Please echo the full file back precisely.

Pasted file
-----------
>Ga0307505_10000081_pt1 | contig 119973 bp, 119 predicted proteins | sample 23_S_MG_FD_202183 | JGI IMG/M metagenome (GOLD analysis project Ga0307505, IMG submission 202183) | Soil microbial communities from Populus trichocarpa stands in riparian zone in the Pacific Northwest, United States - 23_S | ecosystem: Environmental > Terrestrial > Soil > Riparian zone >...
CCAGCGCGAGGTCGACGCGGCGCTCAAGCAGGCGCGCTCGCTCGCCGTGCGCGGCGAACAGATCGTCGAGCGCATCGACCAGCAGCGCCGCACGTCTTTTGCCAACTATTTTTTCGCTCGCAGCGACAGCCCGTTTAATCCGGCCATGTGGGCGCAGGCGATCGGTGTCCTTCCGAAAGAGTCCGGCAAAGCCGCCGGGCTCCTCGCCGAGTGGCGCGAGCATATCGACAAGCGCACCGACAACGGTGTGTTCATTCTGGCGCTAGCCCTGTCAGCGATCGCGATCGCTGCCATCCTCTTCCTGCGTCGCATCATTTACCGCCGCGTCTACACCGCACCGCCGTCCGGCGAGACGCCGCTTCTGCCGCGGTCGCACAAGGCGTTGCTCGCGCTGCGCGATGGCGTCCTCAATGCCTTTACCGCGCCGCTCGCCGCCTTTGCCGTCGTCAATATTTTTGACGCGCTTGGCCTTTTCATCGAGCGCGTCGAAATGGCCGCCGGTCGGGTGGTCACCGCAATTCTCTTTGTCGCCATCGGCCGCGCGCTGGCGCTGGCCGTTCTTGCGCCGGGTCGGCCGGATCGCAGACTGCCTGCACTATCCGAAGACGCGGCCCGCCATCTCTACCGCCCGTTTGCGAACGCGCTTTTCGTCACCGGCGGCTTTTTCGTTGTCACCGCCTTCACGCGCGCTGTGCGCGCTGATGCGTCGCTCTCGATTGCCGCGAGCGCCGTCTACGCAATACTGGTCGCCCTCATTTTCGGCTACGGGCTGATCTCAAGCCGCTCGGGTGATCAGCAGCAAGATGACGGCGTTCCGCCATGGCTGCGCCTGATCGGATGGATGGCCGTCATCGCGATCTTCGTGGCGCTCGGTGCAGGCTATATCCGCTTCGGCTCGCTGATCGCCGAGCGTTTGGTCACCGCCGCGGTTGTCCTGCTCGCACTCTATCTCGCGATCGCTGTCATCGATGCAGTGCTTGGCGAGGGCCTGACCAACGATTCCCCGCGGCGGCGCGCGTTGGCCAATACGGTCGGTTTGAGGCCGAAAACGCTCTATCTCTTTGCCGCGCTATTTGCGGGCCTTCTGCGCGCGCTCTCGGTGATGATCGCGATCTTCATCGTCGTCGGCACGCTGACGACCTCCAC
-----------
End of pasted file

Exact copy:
>Ga0307505_10000081_pt1 | contig 119973 bp, 119 predicted proteins | sample 23_S_MG_FD_202183 | JGI IMG/M metagenome (GOLD analysis project Ga0307505, IMG submission 202183) | Soil microbial communities from Populus trichocarpa stands in riparian zone in the Pacific Northwest, United States - 23_S | ecosystem: Environmental > Terrestrial > Soil > Riparian zone >...
CCAGCGCGAGGTCGACGCGGCGCTCAAGCAGGCGCGCTCGCTCGCCGTGCGCGGCGAACAGATCGTCGAGCGCATCGACCAGCAGCGCCGCACGTCTTTTGCCAACTATTTTTTCGCTCGCAGCGACAGCCCGTTTAATCCGGCCATGTGGGCGCAGGCGATCGGTGTCCTTCCGAAAGAGTCCGGCAAAGCCGCCGGGCTCCTCGCCGAGTGGCGCGAGCATATCGACAAGCGCACCGACAACGGTGTGTTCATTCTGGCGCTAGCCCTGTCAGCGATCGCGATCGCTGCCATCCTCTTCCTGCGTCGCATCATTTACCGCCGCGTCTACACCGCACCGCCGTCCGGCGAGACGCCGCTTCTGCCGCGGTCGCACAAGGCGTTGCTCGCGCTGCGCGATGGCGTCCTCAATGCCTTTACCGCGCCGCTCGCCGCCTTTGCCGTCGTCAATATTTTTGACGCGCTTGGCCTTTTCATCGAGCGCGTCGAAATGGCCGCCGGTCGGGTGGTCACCGCAATTCTCTTTGTCGCCATCGGCCGCGCGCTGGCGCTGGCCGTTCTTGCGCCGGGTCGGCCGGATCGCAGACTGCCTGCACTATCCGAAGACGCGGCCCGCCATCTCTACCGCCCGTTTGCGAACGCGCTTTTCGTCACCGGCGGCTTTTTCGTTGTCACCGCCTTCACGCGCGCTGTGCGCGCTGATGCGTCGCTCTCGATTGCCGCGAGCGCCGTCTACGCAATACTGGTCGCCCTCATTTTCGGCTACGGGCTGATCTCAAGCCGCTCGGGTGATCAGCAGCAAGATGACGGCGTTCCGCCATGGCTGCGCCTGATCGGATGGATGGCCGTCATCGCGATCTTCGTGGCGCTCGGTGCAGGCTATATCCGCTTCGGCTCGCTGATCGCCGAGCGTTTGGTCACCGCCGCGGTTGTCCTGCTCGCACTCTATCTCGCGATCGCTGTCATCGATGCAGTGCTTGGCGAGGGCCTGACCAACGATTCCCCGCGGCGGCGCGCGTTGGCCAATACGGTCGGTTTGAGGCCGAAAACGCTCTATCTCTTTGCCGCGCTATTTGCGGGCCTTCTGCGCGCGCTCTCGGTGATGATCGCGATCTTCATCGTCGTCGGCACGCTGACGACCTCCAC